The historic nuclear deal between Iran and six world powers could revitalize the country's crude oil exports, which have diminished under Western sanctions. News of the agreement Tuesday sent oil prices down 2 percent amid concerns that Iranian crude could flood an oversaturated global crude oil market. But energy experts say a surge in Iranian exports is at least a year away, if not longer.
Years of sanctions and economic stagnation in Iran have hampered investment and development in the country’s oil fields. Resuming production, they say, isn’t as easy as flipping a switch.
“New oil will not flow from Iran until 2016, and there will probably be less of it than optimists predict,” said Richard Nephew, a program director at Columbia University’s Center on Global Energy Policy and the lead sanctions expert for the U.S. team negotiating with Iran.
Nephew said he expects Iran will add 300,000 to 500,000 barrels of additional oil per day within six to 12 months after the deal is finalized and the European Union and United States begin removing political pressures. (A barrel is 42 gallons.)
The outlook is significantly lower than what Iran says it can deliver. Officials last week said the country could export more than 1 million additional barrels of oil a day in the absence of sanctions, nearly doubling the country’s exports, from 1.2 million barrels today to 2.3 million barrels. OPEC officials expressed concern over the possible influx, with Algeria’s oil minister suggesting he may call for an emergency meeting of member countries.
Brent crude, a global benchmark, tumbled briefly Tuesday morning to $56.43 a barrel, before recovering to $58.40 a barrel. West Texas Intermediate crude, the U.S. benchmark, fell as low as $50.88 a barrel before recovering and rising to $52.24 a barrel.
Nephew said that achieving Iran's targets of 1 million barrels a day and beyond would require a dramatic windfall of investment. “Iran itself has forecast this investment would need to be between $50 and $100 billion” to accelerate production, he said in a policy paper. “This investment will take at least three to five years to really boost Iranian production beyond pre-sanction levels.”
Europe has banned Iranian oil imports and prohibited its large oil companies from working with Iran since 2012 over concerns over Iran’s nuclear weapons program. The U.S. has similarly pressured Asian countries to reduce their purchases. Tuesday’s deal doesn’t immediately repeal those sanctions; the U.S. Congress and the European Parliament must first approve the agreement for that to happen.
Lifting sanctions and boosting oil output are critical for Iran’s economy.
Political restrictions have caused the country’s oil and natural gas revenues to plunge to $56 billion in the 2013-14 fiscal year, from about $118 billion in the 2011-12 fiscal year, the International Monetary Fund estimated. Iran has the fourth-largest oil reserves in the world, enough to produce around 4 million barrels of oil a day with sufficient infrastructure and investment.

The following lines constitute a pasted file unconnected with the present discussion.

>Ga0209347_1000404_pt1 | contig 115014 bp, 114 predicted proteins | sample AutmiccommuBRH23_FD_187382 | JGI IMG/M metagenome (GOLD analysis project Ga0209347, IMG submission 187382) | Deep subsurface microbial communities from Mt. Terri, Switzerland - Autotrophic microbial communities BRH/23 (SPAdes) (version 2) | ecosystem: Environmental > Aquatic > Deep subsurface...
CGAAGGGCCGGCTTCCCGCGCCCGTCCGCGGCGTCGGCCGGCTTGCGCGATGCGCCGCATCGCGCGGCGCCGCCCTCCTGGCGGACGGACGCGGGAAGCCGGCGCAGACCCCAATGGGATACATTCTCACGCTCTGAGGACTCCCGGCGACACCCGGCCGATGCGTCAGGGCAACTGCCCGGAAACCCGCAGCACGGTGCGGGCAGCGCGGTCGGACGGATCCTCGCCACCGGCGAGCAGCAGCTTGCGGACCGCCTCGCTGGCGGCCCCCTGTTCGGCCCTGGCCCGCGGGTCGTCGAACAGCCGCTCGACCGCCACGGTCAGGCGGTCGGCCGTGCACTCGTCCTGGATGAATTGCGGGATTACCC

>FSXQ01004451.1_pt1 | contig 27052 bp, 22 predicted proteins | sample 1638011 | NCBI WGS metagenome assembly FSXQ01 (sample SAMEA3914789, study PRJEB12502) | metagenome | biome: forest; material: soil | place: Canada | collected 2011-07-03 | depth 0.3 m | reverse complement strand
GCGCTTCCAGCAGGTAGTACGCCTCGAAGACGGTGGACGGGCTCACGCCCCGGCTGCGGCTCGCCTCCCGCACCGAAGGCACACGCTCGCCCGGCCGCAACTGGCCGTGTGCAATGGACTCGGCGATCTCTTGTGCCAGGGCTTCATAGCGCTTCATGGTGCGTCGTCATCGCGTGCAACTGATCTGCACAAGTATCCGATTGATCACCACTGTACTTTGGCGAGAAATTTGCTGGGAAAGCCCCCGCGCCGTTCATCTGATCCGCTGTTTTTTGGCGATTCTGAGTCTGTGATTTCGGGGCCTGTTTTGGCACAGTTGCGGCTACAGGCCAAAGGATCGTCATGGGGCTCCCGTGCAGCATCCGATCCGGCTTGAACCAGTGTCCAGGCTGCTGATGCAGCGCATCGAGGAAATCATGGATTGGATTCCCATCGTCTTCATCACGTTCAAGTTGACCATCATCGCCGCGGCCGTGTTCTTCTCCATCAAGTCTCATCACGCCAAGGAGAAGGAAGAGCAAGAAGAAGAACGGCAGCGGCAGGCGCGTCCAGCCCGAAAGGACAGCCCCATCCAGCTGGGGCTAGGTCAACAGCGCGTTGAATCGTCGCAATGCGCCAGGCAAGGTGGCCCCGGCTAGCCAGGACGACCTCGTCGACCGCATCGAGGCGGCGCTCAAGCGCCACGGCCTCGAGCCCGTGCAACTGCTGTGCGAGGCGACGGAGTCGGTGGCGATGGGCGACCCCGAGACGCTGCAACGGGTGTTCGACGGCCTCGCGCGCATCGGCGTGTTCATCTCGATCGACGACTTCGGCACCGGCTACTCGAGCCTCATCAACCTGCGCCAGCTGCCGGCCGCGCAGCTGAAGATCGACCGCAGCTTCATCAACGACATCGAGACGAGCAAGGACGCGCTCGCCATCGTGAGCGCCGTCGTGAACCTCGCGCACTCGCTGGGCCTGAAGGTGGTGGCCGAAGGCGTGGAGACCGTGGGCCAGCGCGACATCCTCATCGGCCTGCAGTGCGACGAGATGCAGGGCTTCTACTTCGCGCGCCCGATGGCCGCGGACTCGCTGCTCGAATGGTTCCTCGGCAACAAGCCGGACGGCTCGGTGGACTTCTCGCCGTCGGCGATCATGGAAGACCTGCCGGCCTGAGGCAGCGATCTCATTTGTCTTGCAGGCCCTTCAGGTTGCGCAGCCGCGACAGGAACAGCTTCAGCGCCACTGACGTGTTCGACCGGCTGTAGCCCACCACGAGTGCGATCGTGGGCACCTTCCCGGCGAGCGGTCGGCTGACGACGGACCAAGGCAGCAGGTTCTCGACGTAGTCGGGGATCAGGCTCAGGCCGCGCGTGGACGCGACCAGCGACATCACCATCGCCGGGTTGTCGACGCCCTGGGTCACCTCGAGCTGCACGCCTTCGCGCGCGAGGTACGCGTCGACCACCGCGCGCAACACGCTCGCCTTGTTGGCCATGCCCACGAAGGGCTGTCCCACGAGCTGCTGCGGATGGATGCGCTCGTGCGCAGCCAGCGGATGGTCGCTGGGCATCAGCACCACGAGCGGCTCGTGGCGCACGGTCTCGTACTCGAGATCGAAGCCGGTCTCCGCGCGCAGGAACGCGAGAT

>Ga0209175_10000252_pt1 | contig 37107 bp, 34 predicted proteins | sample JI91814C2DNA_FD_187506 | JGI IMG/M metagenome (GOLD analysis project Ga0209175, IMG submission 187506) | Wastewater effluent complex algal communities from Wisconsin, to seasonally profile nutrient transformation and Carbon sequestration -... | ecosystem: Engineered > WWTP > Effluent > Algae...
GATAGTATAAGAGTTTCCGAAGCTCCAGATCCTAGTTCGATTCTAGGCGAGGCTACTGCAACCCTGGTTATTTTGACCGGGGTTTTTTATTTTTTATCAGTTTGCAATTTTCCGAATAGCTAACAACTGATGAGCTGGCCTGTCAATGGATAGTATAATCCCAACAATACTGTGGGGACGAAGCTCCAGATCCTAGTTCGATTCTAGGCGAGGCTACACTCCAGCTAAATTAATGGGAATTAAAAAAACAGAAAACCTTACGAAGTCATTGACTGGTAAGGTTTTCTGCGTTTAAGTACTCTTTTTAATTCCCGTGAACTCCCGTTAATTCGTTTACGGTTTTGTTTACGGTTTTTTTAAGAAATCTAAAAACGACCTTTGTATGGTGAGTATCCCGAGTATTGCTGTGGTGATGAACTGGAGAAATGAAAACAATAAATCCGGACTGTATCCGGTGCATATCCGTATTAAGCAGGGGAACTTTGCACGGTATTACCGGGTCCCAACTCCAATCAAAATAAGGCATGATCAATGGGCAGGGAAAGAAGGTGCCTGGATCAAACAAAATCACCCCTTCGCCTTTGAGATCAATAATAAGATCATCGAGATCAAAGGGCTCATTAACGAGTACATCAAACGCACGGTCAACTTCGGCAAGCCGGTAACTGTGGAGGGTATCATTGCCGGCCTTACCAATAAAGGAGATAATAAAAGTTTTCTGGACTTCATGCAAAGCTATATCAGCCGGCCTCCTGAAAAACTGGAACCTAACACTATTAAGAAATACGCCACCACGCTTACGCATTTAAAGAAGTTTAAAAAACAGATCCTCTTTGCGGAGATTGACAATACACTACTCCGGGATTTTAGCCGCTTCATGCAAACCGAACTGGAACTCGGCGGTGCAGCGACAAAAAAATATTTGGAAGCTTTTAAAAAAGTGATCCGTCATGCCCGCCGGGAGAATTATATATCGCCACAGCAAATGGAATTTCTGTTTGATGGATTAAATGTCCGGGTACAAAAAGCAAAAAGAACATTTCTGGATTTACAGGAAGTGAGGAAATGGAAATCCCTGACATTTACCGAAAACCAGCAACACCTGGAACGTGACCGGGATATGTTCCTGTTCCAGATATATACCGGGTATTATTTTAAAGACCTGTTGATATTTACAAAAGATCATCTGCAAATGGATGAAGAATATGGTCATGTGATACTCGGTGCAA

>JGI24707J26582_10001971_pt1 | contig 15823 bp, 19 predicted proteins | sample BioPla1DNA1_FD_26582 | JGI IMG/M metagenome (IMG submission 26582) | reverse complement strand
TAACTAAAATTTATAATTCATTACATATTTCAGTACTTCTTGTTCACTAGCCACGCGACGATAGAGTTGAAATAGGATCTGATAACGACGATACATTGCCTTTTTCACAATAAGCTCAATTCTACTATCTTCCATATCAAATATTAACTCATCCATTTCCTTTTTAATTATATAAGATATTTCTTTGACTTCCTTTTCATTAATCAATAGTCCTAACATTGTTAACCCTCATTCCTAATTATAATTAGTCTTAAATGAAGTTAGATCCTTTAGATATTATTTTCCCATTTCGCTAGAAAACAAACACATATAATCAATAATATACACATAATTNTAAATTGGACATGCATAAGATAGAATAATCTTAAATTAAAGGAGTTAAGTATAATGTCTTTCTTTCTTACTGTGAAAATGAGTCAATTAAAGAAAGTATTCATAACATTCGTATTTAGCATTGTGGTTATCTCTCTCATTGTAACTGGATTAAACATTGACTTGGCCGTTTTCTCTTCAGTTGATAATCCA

Even if sanctions are lifted, however, Iran will still have to compete with other oil-producing countries for market share -- a particularly daunting task in today’s oversupplied market, Fadel Gheit, a senior analyst at Oppenheimer & Co., said by email. Traders and analysts say they believe there’s an oversupply of nearly 2 million barrels per day of crude oil, although OPEC officials said Monday that could diminish as global oil demand grows next year.
Gheit said he expects Iranian oil exports could rise by 500,000 barrels a day starting six months after economic sanctions are lifted. But achieving that will require lifting the Western ban on foreign investment in Iran, which is needed to replace aging oil production equipment and develop new fields, he said.
Under the nuclear deal, individuals and companies outside the U.S. could soon engage in trade deals with Iran, including in the country’s petroleum and petrochemical sector. (U.S. individuals and companies will remain shut out of such opportunities.)
To land those investments, Iran will need to first dismantle the barriers of red tape that burden the country’s bureaucracy, Nephew said. Iranian officials will also need to allay the concerns of foreign banks and companies, whose executives may fear a reprisal of sanctions or reputational harm should Iran’s relations with the West sour again.
“Iran has sought to make its investment climate more attractive; it will need to sustain these efforts in the future to be successful,” Nephew wrote. “It will be a real achievement if the Iranian government is able to deliver on its bait to international oil companies and others to make the process less painful.”